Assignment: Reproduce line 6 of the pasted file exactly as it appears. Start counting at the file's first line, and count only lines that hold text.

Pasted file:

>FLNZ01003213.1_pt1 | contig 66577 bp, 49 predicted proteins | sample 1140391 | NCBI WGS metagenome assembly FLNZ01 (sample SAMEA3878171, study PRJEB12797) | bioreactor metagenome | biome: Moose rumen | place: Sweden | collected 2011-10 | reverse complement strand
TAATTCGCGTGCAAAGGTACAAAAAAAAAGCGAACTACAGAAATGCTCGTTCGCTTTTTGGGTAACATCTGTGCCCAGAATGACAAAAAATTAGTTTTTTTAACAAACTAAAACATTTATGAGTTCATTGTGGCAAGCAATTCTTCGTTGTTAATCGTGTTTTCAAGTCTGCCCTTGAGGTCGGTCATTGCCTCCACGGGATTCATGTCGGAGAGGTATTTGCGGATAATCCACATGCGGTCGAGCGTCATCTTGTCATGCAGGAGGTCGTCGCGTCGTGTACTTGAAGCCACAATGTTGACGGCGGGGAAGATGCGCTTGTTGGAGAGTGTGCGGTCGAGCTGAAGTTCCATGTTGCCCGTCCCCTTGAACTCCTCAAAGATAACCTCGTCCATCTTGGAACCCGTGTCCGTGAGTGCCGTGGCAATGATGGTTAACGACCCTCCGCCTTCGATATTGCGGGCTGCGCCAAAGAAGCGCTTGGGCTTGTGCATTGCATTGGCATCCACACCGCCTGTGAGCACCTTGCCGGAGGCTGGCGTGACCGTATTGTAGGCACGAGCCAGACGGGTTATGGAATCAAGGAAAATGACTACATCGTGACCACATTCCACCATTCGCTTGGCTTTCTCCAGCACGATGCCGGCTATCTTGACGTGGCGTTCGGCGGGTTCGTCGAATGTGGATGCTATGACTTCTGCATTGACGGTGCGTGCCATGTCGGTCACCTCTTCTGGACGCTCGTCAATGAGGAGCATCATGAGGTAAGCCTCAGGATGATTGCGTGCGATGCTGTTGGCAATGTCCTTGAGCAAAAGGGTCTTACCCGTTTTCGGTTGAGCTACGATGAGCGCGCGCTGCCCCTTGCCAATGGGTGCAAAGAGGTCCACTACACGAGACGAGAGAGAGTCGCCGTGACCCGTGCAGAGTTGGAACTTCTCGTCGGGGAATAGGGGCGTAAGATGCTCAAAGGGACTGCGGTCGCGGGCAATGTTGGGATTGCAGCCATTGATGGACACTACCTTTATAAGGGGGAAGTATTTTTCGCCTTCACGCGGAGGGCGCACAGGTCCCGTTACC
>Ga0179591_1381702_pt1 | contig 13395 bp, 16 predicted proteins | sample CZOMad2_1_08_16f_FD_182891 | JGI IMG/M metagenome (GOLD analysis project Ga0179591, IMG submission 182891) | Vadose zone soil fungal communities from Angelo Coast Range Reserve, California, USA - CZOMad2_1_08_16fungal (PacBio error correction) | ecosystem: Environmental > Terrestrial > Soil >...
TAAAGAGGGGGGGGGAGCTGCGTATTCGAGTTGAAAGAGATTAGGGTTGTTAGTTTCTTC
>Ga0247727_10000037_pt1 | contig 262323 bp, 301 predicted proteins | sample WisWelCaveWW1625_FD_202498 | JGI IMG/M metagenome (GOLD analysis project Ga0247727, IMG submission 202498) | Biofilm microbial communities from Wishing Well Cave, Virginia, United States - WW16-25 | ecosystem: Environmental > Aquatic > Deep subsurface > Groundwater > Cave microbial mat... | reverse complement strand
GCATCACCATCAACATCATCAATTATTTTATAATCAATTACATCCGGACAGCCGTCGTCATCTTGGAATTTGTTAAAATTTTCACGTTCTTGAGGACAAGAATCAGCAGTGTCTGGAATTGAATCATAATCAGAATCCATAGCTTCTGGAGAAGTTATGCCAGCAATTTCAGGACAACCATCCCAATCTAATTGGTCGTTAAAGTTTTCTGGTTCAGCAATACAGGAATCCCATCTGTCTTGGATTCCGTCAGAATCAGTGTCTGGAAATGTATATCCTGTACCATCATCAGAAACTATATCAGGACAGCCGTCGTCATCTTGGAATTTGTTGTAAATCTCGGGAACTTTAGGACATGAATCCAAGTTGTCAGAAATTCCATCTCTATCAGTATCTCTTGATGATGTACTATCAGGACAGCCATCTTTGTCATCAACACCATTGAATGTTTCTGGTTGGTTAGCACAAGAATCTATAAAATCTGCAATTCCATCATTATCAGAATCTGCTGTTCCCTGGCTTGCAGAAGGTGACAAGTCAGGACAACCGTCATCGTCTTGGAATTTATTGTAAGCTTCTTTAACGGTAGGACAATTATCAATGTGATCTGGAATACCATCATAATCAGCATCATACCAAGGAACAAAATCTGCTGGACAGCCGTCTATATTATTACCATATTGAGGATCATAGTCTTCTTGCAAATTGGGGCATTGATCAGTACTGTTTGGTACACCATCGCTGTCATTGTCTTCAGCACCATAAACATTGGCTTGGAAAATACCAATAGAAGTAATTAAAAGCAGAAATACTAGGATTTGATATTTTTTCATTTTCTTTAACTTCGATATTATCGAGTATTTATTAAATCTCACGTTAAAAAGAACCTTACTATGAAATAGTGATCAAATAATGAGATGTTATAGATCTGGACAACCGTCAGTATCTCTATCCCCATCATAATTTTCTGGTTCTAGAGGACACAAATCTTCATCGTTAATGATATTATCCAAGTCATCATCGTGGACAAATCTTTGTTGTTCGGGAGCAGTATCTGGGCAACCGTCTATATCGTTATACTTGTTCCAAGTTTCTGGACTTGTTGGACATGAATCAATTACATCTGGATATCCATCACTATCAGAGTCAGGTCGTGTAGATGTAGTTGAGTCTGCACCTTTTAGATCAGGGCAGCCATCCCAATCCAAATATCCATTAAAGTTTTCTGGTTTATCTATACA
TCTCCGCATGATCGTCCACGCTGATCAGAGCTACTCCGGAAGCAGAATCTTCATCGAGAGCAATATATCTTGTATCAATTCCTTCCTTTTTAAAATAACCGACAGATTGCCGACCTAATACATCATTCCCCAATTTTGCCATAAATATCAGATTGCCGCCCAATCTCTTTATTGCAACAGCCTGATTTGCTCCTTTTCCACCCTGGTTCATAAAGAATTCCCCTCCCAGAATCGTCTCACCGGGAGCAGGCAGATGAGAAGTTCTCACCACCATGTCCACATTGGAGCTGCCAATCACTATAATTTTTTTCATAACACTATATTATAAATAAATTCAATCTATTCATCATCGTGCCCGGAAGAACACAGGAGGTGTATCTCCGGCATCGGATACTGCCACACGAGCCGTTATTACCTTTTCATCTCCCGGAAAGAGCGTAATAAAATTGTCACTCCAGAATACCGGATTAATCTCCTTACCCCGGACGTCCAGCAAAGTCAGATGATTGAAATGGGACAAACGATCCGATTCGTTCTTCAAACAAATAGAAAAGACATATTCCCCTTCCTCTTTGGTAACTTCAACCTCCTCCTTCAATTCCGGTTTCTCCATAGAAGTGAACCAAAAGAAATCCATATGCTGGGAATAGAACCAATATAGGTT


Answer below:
GCATCACCATCAACATCATCAATTATTTTATAATCAATTACATCCGGACAGCCGTCGTCATCTTGGAATTTGTTAAAATTTTCACGTTCTTGAGGACAAGAATCAGCAGTGTCTGGAATTGAATCATAATCAGAATCCATAGCTTCTGGAGAAGTTATGCCAGCAATTTCAGGACAACCATCCCAATCTAATTGGTCGTTAAAGTTTTCTGGTTCAGCAATACAGGAATCCCATCTGTCTTGGATTCCGTCAGAATCAGTGTCTGGAAATGTATATCCTGTACCATCATCAGAAACTATATCAGGACAGCCGTCGTCATCTTGGAATTTGTTGTAAATCTCGGGAACTTTAGGACATGAATCCAAGTTGTCAGAAATTCCATCTCTATCAGTATCTCTTGATGATGTACTATCAGGACAGCCATCTTTGTCATCAACACCATTGAATGTTTCTGGTTGGTTAGCACAAGAATCTATAAAATCTGCAATTCCATCATTATCAGAATCTGCTGTTCCCTGGCTTGCAGAAGGTGACAAGTCAGGACAACCGTCATCGTCTTGGAATTTATTGTAAGCTTCTTTAACGGTAGGACAATTATCAATGTGATCTGGAATACCATCATAATCAGCATCATACCAAGGAACAAAATCTGCTGGACAGCCGTCTATATTATTACCATATTGAGGATCATAGTCTTCTTGCAAATTGGGGCATTGATCAGTACTGTTTGGTACACCATCGCTGTCATTGTCTTCAGCACCATAAACATTGGCTTGGAAAATACCAATAGAAGTAATTAAAAGCAGAAATACTAGGATTTGATATTTTTTCATTTTCTTTAACTTCGATATTATCGAGTATTTATTAAATCTCACGTTAAAAAGAACCTTACTATGAAATAGTGATCAAATAATGAGATGTTATAGATCTGGACAACCGTCAGTATCTCTATCCCCATCATAATTTTCTGGTTCTAGAGGACACAAATCTTCATCGTTAATGATATTATCCAAGTCATCATCGTGGACAAATCTTTGTTGTTCGGGAGCAGTATCTGGGCAACCGTCTATATCGTTATACTTGTTCCAAGTTTCTGGACTTGTTGGACATGAATCAATTACATCTGGATATCCATCACTATCAGAGTCAGGTCGTGTAGATGTAGTTGAGTCTGCACCTTTTAGATCAGGGCAGCCATCCCAATCCAAATATCCATTAAAGTTTTCTGGTTTATCTATACA